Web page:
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Mark Twain
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The Trouble Starts At Eight 1865-1866
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Later Career as a Lecturer

“There are several kinds of stories, but only one difficult kind—the humorous. I will talk mainly about that one. The humorous story is American, the comic story is English, the witty story is French. The humorous story depends for its effect upon the manner of the telling; the comic story and the witty story upon the matter.

The humorous story may be spun out to great length, and may wander around as much as it pleases, and arrive nowhere in particular; but the comic and witty stories must be brief and end with a point. The humorous story babbles gently along; the others burst...

The humorous story’s told gravely; the teller does his best to conceal the fact that he even dimly suspects that there is anything funny about it; but the teller of the comic story tells you beforehand that it is one of the funniest things he has ever heard, then tells it with eager delight, and is the first person to laugh when he gets through. And sometimes, if he has had good success, he is so glad and happy that he will repeat the “nub” of it and glance around from face to face, collecting applause, and then repeat it again. It is a pathetic thing to see.”—Mark Twain, “How to Tell a Story,” 1895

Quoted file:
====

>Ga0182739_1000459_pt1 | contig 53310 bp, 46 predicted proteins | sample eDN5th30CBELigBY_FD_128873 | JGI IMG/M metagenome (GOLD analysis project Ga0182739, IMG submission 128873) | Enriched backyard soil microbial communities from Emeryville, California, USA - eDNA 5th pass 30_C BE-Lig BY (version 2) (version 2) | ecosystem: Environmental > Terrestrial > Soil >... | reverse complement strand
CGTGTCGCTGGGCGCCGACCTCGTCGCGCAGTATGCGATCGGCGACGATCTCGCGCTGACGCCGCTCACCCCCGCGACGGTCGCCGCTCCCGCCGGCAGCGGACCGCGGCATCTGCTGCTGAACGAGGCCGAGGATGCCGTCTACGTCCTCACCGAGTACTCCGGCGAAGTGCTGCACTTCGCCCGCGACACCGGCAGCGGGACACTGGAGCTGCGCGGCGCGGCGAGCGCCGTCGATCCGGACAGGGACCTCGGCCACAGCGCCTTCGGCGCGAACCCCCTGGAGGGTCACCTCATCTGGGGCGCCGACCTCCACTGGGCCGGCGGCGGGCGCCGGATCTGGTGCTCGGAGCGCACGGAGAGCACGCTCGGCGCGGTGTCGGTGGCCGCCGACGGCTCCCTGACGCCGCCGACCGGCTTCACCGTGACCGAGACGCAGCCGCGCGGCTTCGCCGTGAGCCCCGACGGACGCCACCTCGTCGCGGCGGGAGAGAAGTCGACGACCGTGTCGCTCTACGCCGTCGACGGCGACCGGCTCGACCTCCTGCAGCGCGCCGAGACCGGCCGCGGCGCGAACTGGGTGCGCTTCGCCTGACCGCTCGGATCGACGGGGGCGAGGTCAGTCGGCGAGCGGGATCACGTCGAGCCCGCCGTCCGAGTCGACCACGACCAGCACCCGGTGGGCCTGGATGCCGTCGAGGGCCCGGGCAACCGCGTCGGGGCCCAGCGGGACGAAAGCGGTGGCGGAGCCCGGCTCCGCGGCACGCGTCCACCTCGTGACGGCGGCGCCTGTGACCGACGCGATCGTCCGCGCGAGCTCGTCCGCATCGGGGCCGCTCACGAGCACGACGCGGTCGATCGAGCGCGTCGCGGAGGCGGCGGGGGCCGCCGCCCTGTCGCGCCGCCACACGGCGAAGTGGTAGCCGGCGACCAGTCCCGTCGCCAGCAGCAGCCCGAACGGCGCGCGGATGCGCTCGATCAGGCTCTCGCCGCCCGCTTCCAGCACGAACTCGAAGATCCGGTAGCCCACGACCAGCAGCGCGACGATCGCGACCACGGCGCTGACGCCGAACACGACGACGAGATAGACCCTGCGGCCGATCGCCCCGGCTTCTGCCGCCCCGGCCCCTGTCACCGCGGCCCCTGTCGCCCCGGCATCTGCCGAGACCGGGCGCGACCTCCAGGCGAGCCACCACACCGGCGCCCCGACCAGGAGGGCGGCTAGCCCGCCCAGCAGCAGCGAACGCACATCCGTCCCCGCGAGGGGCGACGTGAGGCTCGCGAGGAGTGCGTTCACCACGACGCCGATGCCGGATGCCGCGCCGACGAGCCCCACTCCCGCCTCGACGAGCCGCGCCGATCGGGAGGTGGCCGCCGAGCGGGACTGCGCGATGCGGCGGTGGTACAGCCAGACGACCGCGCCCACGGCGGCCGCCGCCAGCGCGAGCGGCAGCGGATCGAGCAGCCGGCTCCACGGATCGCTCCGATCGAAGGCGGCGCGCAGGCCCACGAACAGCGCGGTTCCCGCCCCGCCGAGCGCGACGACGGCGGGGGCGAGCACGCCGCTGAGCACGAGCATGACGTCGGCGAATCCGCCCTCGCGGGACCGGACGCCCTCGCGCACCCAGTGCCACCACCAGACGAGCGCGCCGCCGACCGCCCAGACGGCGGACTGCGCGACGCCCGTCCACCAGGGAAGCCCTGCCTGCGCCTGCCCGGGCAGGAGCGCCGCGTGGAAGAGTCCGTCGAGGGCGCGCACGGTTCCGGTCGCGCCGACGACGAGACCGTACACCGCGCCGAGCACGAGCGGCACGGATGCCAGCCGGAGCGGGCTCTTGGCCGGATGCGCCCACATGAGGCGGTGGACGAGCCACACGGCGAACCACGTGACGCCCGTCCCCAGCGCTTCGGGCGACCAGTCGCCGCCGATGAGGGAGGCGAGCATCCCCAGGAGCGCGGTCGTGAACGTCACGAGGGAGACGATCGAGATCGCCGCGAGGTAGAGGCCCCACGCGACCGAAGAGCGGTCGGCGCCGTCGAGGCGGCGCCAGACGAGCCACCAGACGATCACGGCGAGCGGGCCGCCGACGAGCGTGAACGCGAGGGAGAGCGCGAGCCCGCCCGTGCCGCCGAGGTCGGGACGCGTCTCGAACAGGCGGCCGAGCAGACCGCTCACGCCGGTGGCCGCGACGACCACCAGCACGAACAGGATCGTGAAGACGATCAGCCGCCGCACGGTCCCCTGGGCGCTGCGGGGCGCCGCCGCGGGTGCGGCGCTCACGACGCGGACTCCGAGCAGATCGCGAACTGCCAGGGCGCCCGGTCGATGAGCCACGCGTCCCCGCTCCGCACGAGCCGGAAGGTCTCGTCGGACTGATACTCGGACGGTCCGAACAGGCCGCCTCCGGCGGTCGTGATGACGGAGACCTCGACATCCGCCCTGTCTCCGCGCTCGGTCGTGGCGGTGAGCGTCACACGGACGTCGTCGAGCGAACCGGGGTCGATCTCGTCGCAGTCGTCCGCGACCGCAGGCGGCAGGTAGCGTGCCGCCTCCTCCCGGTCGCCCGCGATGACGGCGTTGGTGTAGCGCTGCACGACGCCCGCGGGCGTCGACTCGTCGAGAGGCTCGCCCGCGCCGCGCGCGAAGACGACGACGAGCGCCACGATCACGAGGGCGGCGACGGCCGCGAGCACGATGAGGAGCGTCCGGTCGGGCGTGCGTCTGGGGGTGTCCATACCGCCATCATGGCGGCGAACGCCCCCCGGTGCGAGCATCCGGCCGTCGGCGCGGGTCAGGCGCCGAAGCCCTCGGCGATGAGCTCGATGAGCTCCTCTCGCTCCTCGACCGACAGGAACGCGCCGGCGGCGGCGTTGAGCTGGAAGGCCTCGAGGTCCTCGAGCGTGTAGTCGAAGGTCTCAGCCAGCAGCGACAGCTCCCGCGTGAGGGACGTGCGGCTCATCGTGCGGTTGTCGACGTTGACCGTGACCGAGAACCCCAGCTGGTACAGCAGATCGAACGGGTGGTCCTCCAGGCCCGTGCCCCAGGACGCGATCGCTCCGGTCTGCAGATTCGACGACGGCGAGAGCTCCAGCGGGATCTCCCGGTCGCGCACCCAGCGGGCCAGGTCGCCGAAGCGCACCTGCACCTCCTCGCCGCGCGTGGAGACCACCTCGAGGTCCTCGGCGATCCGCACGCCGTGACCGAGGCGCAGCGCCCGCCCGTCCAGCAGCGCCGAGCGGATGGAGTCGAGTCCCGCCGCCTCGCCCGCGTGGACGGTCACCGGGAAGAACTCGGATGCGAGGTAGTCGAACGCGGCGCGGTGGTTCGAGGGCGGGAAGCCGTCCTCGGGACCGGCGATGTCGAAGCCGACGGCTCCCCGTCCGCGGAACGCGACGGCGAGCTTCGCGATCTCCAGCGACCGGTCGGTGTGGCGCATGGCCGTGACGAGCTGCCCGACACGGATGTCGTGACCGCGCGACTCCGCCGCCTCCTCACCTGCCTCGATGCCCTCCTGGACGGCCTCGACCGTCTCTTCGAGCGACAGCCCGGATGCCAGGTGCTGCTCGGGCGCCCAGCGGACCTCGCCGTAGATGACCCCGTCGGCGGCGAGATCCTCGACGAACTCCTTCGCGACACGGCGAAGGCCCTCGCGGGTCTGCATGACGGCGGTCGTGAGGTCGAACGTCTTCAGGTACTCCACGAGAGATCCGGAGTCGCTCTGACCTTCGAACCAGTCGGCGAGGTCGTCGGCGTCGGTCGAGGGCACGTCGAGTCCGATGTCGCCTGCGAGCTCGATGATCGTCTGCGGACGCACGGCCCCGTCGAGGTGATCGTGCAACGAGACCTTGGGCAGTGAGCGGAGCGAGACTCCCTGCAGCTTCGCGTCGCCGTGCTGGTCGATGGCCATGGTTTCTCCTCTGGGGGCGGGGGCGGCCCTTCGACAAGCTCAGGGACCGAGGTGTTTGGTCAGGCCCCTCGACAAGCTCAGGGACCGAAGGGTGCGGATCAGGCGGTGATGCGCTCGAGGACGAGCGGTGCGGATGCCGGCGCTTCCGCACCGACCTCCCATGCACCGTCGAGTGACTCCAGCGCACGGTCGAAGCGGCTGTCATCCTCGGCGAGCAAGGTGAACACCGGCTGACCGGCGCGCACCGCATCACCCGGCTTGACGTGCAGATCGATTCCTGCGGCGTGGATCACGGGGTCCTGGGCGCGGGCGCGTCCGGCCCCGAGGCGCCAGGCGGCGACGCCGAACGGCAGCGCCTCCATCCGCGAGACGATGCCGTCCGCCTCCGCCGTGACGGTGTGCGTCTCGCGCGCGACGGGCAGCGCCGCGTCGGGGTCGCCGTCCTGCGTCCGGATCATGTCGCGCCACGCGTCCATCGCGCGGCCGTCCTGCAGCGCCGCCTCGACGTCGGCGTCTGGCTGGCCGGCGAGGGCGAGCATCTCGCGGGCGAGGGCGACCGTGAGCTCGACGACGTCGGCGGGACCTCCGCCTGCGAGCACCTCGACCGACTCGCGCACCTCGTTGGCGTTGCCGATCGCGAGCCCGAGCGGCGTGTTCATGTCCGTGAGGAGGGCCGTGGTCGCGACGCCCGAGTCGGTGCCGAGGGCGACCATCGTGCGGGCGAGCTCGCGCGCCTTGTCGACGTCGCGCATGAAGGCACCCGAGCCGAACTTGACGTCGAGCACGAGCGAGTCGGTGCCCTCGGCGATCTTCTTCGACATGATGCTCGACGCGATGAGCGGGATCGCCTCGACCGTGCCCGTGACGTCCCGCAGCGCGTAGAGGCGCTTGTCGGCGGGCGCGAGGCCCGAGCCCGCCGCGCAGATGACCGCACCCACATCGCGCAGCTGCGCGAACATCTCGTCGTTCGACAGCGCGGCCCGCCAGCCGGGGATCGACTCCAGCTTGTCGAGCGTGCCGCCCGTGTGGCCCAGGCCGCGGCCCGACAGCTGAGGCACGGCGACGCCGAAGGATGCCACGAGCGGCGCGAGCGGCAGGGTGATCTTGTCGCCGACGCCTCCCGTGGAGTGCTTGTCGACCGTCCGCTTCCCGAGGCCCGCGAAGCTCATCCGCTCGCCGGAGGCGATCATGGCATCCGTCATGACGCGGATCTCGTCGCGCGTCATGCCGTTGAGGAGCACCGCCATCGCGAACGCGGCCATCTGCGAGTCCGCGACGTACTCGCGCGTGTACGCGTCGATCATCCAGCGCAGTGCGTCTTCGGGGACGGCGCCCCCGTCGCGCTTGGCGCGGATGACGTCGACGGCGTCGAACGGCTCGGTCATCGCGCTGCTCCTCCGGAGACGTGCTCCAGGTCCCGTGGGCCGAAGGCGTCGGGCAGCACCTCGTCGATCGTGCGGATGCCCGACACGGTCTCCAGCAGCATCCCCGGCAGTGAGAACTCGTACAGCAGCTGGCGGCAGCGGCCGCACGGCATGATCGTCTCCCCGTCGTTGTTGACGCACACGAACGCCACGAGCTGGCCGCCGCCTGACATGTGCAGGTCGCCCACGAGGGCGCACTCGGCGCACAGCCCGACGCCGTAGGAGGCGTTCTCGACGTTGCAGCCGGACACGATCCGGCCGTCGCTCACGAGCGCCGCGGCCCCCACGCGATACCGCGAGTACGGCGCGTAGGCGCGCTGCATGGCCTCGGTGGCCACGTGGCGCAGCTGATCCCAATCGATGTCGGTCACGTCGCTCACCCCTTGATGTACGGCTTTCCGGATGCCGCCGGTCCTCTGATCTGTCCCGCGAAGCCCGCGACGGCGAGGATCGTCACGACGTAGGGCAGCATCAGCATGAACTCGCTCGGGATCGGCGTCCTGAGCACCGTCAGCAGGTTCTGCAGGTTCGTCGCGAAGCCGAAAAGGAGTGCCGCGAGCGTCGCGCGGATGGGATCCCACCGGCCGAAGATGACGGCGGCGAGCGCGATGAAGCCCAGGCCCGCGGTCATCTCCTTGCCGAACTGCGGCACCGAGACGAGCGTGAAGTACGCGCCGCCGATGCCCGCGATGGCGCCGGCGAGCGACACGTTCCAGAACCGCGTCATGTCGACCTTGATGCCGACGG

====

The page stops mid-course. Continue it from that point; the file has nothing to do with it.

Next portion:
Illustration from The Innocents Abroad
Illustration from
The Innocents Abroad
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Ron Powers, “Sammy’s Long Talk”

The American Humorists: Petroleum V. Nasby, Mark Twain, and Josh Billings
The American Humorists: Petroleum V. Nasby,
Mark Twain, and Josh Billings
Courtesy of The Mark Twain House, Hartford
Boston Speaking Engagements
Boston Speaking Engagements
Courtesy of The Mark Twain Project, Bancroft Library, Berkeley

I don't know anything bout this man. At least I know only two things; one is, he hasn't been in the penitentiary, and the other is I don't know why. Mark Twain, Autobiography, posthumous.